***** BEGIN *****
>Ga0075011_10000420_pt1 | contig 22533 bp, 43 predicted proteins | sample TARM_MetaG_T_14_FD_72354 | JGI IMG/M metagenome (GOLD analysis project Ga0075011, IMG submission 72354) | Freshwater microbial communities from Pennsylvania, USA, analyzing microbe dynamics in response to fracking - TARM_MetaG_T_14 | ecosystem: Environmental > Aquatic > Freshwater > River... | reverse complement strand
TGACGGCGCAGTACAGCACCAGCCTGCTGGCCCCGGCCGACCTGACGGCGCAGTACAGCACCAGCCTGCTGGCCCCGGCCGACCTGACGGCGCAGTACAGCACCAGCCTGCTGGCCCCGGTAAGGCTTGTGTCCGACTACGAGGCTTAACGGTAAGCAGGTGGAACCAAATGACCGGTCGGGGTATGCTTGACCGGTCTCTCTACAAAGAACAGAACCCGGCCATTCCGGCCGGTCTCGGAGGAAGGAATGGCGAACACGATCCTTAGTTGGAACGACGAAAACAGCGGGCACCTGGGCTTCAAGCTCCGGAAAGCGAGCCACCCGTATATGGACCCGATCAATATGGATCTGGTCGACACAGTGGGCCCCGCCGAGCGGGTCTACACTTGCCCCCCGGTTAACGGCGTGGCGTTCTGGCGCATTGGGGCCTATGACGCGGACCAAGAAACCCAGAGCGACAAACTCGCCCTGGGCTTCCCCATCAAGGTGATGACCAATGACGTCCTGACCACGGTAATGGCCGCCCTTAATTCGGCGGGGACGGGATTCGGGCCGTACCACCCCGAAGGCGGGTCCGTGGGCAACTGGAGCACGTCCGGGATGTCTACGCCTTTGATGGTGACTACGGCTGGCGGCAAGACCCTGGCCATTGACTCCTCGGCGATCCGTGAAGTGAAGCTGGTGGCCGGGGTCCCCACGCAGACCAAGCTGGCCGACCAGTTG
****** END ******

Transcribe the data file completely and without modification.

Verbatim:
>Ga0075011_10000420_pt1 | contig 22533 bp, 43 predicted proteins | sample TARM_MetaG_T_14_FD_72354 | JGI IMG/M metagenome (GOLD analysis project Ga0075011, IMG submission 72354) | Freshwater microbial communities from Pennsylvania, USA, analyzing microbe dynamics in response to fracking - TARM_MetaG_T_14 | ecosystem: Environmental > Aquatic > Freshwater > River... | reverse complement strand
TGACGGCGCAGTACAGCACCAGCCTGCTGGCCCCGGCCGACCTGACGGCGCAGTACAGCACCAGCCTGCTGGCCCCGGCCGACCTGACGGCGCAGTACAGCACCAGCCTGCTGGCCCCGGTAAGGCTTGTGTCCGACTACGAGGCTTAACGGTAAGCAGGTGGAACCAAATGACCGGTCGGGGTATGCTTGACCGGTCTCTCTACAAAGAACAGAACCCGGCCATTCCGGCCGGTCTCGGAGGAAGGAATGGCGAACACGATCCTTAGTTGGAACGACGAAAACAGCGGGCACCTGGGCTTCAAGCTCCGGAAAGCGAGCCACCCGTATATGGACCCGATCAATATGGATCTGGTCGACACAGTGGGCCCCGCCGAGCGGGTCTACACTTGCCCCCCGGTTAACGGCGTGGCGTTCTGGCGCATTGGGGCCTATGACGCGGACCAAGAAACCCAGAGCGACAAACTCGCCCTGGGCTTCCCCATCAAGGTGATGACCAATGACGTCCTGACCACGGTAATGGCCGCCCTTAATTCGGCGGGGACGGGATTCGGGCCGTACCACCCCGAAGGCGGGTCCGTGGGCAACTGGAGCACGTCCGGGATGTCTACGCCTTTGATGGTGACTACGGCTGGCGGCAAGACCCTGGCCATTGACTCCTCGGCGATCCGTGAAGTGAAGCTGGTGGCCGGGGTCCCCACGCAGACCAAGCTGGCCGACCAGTTG